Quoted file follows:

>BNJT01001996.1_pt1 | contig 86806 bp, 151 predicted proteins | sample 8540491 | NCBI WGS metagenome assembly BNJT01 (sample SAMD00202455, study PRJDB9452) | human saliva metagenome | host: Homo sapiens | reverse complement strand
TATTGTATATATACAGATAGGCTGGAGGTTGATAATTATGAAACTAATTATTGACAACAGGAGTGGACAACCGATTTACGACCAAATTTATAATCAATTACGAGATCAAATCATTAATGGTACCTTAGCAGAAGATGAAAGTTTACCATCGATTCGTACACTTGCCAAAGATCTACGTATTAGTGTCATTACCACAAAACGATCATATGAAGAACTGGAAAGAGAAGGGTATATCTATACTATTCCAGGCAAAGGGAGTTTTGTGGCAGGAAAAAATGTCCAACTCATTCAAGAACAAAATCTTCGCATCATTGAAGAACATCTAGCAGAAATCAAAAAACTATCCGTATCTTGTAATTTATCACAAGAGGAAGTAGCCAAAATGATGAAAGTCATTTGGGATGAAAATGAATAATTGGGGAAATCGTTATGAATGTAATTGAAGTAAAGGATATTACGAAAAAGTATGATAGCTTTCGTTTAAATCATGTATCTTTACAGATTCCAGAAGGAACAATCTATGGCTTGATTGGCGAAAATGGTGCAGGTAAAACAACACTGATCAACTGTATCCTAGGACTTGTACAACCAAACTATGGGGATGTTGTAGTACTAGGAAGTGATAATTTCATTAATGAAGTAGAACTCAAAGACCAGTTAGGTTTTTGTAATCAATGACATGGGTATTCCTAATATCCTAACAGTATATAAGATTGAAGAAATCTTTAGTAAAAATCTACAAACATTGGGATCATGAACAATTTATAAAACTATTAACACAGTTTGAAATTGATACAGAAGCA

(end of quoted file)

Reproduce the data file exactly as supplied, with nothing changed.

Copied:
>BNJT01001996.1_pt1 | contig 86806 bp, 151 predicted proteins | sample 8540491 | NCBI WGS metagenome assembly BNJT01 (sample SAMD00202455, study PRJDB9452) | human saliva metagenome | host: Homo sapiens | reverse complement strand
TATTGTATATATACAGATAGGCTGGAGGTTGATAATTATGAAACTAATTATTGACAACAGGAGTGGACAACCGATTTACGACCAAATTTATAATCAATTACGAGATCAAATCATTAATGGTACCTTAGCAGAAGATGAAAGTTTACCATCGATTCGTACACTTGCCAAAGATCTACGTATTAGTGTCATTACCACAAAACGATCATATGAAGAACTGGAAAGAGAAGGGTATATCTATACTATTCCAGGCAAAGGGAGTTTTGTGGCAGGAAAAAATGTCCAACTCATTCAAGAACAAAATCTTCGCATCATTGAAGAACATCTAGCAGAAATCAAAAAACTATCCGTATCTTGTAATTTATCACAAGAGGAAGTAGCCAAAATGATGAAAGTCATTTGGGATGAAAATGAATAATTGGGGAAATCGTTATGAATGTAATTGAAGTAAAGGATATTACGAAAAAGTATGATAGCTTTCGTTTAAATCATGTATCTTTACAGATTCCAGAAGGAACAATCTATGGCTTGATTGGCGAAAATGGTGCAGGTAAAACAACACTGATCAACTGTATCCTAGGACTTGTACAACCAAACTATGGGGATGTTGTAGTACTAGGAAGTGATAATTTCATTAATGAAGTAGAACTCAAAGACCAGTTAGGTTTTTGTAATCAATGACATGGGTATTCCTAATATCCTAACAGTATATAAGATTGAAGAAATCTTTAGTAAAAATCTACAAACATTGGGATCATGAACAATTTATAAAACTATTAACACAGTTTGAAATTGATACAGAAGCA